The holidays are fast approaching. With them comes family gatherings, seasonal shopping trips, and of course, the holiday meal. The feast of families kicks off with Thanksgiving, followed by Christmas and then the New Year.
Most families gather around a juicy turkey, which has spent hours in the oven, cooking to perfection.
But what about those who choose not to eat meat? How do vegetarians handle the holiday madness?
The Harris Interactive Service Bureau estimates that 3.2 percent of U.S. adults are vegetarian.
Harris also notes that 10 percent of the population follows a vegetarian-inclined diet.
Some college students are included in these percentages. UC San Diego alumni Preston Luhman, a 25-year-old computer tech, said he became vegetarian because of the person he was dating.
“If it requires a dead animal, I won’t eat it,” stated Luhman, who continues to consume dairy products and eat eggs.
He found that it was a positive change, though it was a gradual process.
Rafael Colonna, a 26-year-old instructor at UC Berkeley, said that he turned to vegetarianism when he was living on a college-student budget and looking for a more inexpensive way to eat. Colonna said that he finds vegetarian eating more affordable than a meat-centered diet.
Both men said that becoming a vegetarian was a gradual change that has become a major part of who they are. Neither of their families follow a vegetarian diet plan, so when the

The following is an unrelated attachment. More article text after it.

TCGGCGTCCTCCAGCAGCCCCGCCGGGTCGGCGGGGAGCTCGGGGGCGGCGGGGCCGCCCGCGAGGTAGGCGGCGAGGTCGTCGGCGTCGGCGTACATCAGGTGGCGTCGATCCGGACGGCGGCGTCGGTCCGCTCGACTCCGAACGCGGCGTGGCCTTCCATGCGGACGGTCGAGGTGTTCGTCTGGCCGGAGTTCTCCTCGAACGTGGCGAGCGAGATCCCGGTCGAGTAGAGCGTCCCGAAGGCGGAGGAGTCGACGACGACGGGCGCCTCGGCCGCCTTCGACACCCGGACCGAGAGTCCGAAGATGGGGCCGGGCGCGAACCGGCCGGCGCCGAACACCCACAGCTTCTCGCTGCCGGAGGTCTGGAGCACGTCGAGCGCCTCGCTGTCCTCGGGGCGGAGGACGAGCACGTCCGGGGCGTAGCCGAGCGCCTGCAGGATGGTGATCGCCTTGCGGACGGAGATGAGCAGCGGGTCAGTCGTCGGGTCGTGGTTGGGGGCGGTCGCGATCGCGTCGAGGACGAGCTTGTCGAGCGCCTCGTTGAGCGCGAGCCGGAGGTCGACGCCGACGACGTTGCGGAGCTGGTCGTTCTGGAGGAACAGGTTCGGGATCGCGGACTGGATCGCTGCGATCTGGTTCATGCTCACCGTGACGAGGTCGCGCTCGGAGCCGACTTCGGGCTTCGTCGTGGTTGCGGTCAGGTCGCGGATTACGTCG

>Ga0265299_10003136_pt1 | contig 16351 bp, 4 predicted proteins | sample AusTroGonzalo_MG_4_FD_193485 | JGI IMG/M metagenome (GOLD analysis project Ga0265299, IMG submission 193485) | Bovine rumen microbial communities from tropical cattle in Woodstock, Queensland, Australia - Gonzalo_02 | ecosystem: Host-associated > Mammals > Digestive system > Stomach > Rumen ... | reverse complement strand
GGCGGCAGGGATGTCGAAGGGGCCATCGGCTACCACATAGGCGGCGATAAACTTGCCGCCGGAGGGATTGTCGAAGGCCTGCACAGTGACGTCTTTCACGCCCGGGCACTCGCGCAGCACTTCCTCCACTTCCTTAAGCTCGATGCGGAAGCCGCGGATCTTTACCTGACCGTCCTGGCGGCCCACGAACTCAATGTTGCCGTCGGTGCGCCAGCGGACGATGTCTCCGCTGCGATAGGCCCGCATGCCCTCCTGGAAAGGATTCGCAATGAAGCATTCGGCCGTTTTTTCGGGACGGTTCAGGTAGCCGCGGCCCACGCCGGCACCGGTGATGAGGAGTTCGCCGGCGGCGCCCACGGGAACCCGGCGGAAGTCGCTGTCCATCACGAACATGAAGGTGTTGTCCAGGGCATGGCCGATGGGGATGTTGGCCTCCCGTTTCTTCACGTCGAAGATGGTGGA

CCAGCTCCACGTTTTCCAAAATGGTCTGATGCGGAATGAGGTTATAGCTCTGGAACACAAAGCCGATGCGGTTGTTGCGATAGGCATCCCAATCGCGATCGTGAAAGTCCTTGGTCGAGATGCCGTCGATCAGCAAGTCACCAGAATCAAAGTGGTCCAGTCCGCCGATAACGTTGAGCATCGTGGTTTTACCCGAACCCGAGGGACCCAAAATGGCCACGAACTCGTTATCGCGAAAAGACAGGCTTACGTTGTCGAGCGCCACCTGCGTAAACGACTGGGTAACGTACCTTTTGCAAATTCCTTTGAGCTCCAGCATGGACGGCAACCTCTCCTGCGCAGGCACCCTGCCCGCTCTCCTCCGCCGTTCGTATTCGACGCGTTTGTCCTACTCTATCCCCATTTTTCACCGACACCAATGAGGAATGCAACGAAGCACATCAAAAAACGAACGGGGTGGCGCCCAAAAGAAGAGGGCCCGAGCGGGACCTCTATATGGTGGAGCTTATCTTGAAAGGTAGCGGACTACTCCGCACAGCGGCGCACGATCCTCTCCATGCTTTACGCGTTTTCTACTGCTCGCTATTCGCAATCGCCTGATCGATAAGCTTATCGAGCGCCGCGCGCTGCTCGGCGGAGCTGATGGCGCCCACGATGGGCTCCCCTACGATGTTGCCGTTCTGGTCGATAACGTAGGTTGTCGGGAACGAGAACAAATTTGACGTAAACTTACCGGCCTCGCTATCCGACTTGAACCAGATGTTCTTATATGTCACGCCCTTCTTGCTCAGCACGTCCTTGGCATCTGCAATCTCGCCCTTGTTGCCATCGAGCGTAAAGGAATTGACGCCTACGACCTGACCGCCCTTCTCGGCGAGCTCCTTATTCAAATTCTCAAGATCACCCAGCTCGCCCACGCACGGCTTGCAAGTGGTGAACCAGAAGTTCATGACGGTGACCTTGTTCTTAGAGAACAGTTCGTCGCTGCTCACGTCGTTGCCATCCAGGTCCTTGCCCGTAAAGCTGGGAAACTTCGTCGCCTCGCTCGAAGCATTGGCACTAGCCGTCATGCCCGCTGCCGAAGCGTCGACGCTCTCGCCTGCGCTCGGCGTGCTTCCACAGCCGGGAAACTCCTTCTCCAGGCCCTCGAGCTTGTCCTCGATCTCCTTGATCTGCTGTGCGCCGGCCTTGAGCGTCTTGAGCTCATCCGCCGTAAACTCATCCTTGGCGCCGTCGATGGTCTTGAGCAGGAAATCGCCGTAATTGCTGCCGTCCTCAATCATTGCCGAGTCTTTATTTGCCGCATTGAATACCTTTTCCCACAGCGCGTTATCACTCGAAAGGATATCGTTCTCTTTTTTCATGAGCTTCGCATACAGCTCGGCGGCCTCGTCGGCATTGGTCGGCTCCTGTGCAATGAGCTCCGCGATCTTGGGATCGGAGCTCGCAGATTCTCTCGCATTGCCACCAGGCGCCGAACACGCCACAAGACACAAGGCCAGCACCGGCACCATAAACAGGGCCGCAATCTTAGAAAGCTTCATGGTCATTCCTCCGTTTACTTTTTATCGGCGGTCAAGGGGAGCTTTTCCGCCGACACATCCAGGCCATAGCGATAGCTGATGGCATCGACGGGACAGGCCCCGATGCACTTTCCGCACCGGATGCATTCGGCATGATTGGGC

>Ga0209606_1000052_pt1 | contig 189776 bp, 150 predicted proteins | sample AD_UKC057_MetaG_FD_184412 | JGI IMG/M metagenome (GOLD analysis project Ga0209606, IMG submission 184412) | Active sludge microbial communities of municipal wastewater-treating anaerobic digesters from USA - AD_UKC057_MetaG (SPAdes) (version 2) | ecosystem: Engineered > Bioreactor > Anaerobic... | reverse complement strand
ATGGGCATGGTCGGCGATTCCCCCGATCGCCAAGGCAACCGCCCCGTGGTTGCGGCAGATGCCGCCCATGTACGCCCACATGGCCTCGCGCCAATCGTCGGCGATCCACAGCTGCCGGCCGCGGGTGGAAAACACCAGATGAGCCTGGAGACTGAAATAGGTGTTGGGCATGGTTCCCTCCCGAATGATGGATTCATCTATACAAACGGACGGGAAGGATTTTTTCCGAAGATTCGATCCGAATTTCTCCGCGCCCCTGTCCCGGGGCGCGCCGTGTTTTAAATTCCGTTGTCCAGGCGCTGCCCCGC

holidays come around, Luhman and Colonna have
to take an active part in dinner planning.
Luhman said his mother would often forget he was vegetarian or would cook food she thought was vegetarian but in fact was not.
Colonna said his mother had a difficult time accepting her son as a vegetarian. He said it was easier for him to come out to her as gay than as a vegetarian.
He said that she eventually accepted his food preferences, but like Luhman’s mother, she would sometimes prepare non-vegetarian food, thinking it was vegetarian.
Many prepackaged foods use animal stock. Something like mashed potatoes might seem vegetarian, but any stock used in the gravy would disqualify them.
Colonna said, that over the past five years, he has made half of the Thanksgiving dinner.
He said some of his non-vegetarian family even ends up eating the Tofurkey.